Raising your daughter

Sugar and spice and all things nice... or moods and malice and meanness? What is your daughter made of? How can you support, guide and enjoy her?

How should I cope with my teenager's bad moods?

Written by Bethany Kelly on 12/04/2011

Q. When my 15 year old gets upset she is really rude to us – stomping to her room, slamming doors with never a please or a thank you. What’s the best way of responding?

A. Welcome to the roller-coaster world of teenage life! Your daughter is probably having a rather tough time of it right now. Her feelings of self-worth may be taking a hit and physically her hair and skin may be a nightmare too. Add into the mix the ‘joys’ of exam pressure and the worrying feeling that no one will ever fall madly in love with her and you have a wonderful cocktail of emotions.

This is not to excuse the bad moods you are encountering, but there are quite possibly some understandable reasons that are contributing to her reluctance to talk to you at this time. It requires steely determination not to respond in kind, but a raised voice will only escalate things further and increase the distance between you. The frustrating aspect for you will be that she is far more likely to confide in friends than come to you even though you would be a far more useful source of advice and comfort. Keep an eye on her and her friendships without prying and try to maintain a loving home for her and friends to relax in. Be as technology savvy as you can so that you can be happy about her use of smart phones and computers. The quality of her friendships is also a good indicator of what she is going through right now. She might be distancing herself from you, but check she isn’t distancing herself from everyone. The doors might be slamming at the moment, but that at least means her room in your house is a refuge for her. Home is still home.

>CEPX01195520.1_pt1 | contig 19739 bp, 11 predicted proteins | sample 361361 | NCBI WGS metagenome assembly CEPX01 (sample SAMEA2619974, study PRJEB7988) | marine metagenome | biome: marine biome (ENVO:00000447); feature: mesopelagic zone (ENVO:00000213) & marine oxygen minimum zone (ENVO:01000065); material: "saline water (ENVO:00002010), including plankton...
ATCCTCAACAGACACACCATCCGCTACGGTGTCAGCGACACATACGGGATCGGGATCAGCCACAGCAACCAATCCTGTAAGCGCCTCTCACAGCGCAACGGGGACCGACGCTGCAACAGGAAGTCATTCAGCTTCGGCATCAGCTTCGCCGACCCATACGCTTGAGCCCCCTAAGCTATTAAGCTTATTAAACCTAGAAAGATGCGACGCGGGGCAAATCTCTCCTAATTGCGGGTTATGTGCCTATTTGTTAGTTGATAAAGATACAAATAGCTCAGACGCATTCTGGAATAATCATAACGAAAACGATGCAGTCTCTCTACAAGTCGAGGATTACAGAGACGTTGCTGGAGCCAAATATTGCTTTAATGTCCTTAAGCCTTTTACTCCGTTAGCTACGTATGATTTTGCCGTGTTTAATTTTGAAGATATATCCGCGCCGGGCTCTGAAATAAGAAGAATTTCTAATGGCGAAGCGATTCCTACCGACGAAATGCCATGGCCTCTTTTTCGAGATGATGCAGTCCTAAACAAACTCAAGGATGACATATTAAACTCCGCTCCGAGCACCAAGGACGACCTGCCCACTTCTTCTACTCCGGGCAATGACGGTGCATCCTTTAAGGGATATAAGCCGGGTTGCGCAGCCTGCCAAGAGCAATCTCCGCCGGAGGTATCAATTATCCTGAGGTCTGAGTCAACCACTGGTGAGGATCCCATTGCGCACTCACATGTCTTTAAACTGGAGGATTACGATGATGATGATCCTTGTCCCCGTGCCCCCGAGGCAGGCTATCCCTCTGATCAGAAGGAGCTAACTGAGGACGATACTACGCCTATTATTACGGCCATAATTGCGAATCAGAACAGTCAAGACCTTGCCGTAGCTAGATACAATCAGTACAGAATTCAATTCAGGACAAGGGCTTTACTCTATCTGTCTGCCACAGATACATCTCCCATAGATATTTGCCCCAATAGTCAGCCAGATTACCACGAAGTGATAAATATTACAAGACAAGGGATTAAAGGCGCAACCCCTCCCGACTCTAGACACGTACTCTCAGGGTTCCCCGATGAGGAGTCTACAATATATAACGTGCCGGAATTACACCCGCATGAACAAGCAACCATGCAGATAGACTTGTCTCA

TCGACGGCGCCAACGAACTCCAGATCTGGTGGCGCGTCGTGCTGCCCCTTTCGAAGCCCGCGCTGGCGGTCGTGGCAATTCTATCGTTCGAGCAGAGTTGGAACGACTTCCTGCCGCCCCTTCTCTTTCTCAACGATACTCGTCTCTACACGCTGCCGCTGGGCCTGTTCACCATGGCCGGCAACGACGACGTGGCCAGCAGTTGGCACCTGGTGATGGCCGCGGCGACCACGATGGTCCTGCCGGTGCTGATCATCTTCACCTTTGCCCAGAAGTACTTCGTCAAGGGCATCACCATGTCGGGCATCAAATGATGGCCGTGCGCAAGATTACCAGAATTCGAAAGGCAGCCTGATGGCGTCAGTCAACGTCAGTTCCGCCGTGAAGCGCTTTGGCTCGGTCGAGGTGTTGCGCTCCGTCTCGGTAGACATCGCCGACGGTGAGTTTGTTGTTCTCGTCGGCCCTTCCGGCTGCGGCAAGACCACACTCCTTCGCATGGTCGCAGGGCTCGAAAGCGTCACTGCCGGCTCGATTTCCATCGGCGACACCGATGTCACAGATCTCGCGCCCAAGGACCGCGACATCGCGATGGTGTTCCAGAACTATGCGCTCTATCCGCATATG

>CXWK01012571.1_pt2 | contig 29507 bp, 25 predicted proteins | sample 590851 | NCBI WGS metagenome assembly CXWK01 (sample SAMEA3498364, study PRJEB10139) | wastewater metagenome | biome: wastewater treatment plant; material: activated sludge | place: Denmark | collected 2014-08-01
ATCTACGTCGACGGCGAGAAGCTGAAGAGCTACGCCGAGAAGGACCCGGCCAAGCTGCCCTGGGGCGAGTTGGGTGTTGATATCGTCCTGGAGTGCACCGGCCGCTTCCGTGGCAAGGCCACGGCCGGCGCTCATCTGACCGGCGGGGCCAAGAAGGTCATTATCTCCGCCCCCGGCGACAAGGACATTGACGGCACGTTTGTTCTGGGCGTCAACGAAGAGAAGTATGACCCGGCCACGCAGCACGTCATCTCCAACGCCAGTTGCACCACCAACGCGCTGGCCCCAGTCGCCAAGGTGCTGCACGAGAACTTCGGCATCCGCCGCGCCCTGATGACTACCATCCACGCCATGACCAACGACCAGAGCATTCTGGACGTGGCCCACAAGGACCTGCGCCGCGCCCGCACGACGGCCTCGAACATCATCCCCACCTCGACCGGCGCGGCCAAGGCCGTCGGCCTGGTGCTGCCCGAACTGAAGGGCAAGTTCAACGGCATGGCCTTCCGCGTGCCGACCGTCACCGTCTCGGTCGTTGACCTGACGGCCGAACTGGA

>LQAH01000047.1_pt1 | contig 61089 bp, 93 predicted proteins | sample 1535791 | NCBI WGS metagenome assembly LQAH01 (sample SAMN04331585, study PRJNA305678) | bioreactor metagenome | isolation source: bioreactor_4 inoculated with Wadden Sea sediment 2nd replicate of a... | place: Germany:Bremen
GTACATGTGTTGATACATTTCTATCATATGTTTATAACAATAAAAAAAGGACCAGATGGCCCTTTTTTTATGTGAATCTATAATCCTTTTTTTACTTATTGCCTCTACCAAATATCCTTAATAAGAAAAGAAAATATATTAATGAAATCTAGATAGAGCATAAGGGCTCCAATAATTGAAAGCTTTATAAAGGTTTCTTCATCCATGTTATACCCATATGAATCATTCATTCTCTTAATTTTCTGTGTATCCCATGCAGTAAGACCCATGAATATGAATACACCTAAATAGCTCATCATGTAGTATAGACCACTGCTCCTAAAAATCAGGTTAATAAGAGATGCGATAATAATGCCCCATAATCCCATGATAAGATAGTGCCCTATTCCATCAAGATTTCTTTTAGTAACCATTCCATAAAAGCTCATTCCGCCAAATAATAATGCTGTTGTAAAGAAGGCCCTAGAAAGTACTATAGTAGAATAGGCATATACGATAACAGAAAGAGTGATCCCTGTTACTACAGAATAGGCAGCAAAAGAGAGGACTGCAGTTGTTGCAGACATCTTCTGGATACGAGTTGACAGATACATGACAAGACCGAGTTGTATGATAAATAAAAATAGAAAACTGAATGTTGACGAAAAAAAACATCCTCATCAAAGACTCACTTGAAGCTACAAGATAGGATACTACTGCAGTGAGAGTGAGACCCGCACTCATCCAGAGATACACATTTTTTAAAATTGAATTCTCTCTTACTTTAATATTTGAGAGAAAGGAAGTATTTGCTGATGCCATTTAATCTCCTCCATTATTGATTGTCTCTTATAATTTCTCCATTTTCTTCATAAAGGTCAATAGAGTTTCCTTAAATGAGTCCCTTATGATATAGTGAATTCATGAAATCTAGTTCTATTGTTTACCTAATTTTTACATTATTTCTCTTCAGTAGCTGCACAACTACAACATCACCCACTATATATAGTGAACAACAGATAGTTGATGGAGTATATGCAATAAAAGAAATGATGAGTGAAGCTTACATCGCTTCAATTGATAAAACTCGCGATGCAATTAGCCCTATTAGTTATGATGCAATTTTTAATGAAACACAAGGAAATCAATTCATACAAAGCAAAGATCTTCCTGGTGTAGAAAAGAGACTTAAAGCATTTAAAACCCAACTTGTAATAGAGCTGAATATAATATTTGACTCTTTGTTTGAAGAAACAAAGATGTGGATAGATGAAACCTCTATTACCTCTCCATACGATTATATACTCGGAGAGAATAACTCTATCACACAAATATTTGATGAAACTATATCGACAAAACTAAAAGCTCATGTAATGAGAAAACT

Her perception will be that you have no way of understanding what she is going through and no matter what you say, telling her you do understand will probably not help. Give her space and let her come to you, be a constant, have the pick-me-up hot chocolate ready for when she is ready. Perhaps you might have opportunities for time when it is just the two of you and you are busy doing something else; shopping, a shared coffee shop moment, washing up and there is a chance at those moments that she may become less self-aware of the angst she is currently experiencing and more open to talking with you. Those moments cannot be forced although the opportunity for them might be created. Humour, patience and consistency are your best allies at present and if you can cope with that you are more likely to have a healthy and loving relationship of significance on the other side. The great news is that you are not alone in going through these experiences and an unresponsive daughter at this point does not mean a broken relationship in the future. Good luck!

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I have just discovered your web site and how marvellous to read about other’s experiences of coping with a teenage daughter.I worry about my daughter ‘being ill’ and not going to school suddenly and i believe she is not telling me the whole story. She came home from her father’s in a temper and proceeded to shower both od us with insults over her use of her mobile phone. The evening ended with her in tears – probably genuinely sorry for what she said but the next morning she was ill with sinus problems and refused to go to school. How do I, her mother, deal with this?

By Mrs Hepburn on Monday 21 November 2011

This is a great website and very welcome! My daughter is now 25 and we’ve both grown up since 1986 when she was born. Now she confides in me and that for me is a great privilege. Respect for each other is important; teenage tempers do not mean loss of that, they are just finding out who they are. If only exams and puberty were a decade apart. We do occasionally disagree but we work it out by talking – a tray of coffee shared was a great ice-breaker in her teens. There can be silences and certainly were when she was a teenager. It’s her own life, she was only ever ‘leased’ to me, she is not simply an extension of me or her father. But the journey is worth it – a job of work but the best job you’ll ever have. Fiona, mother of 2 and stepmother of 4.

By Fiona on Thursday 5 May 2011

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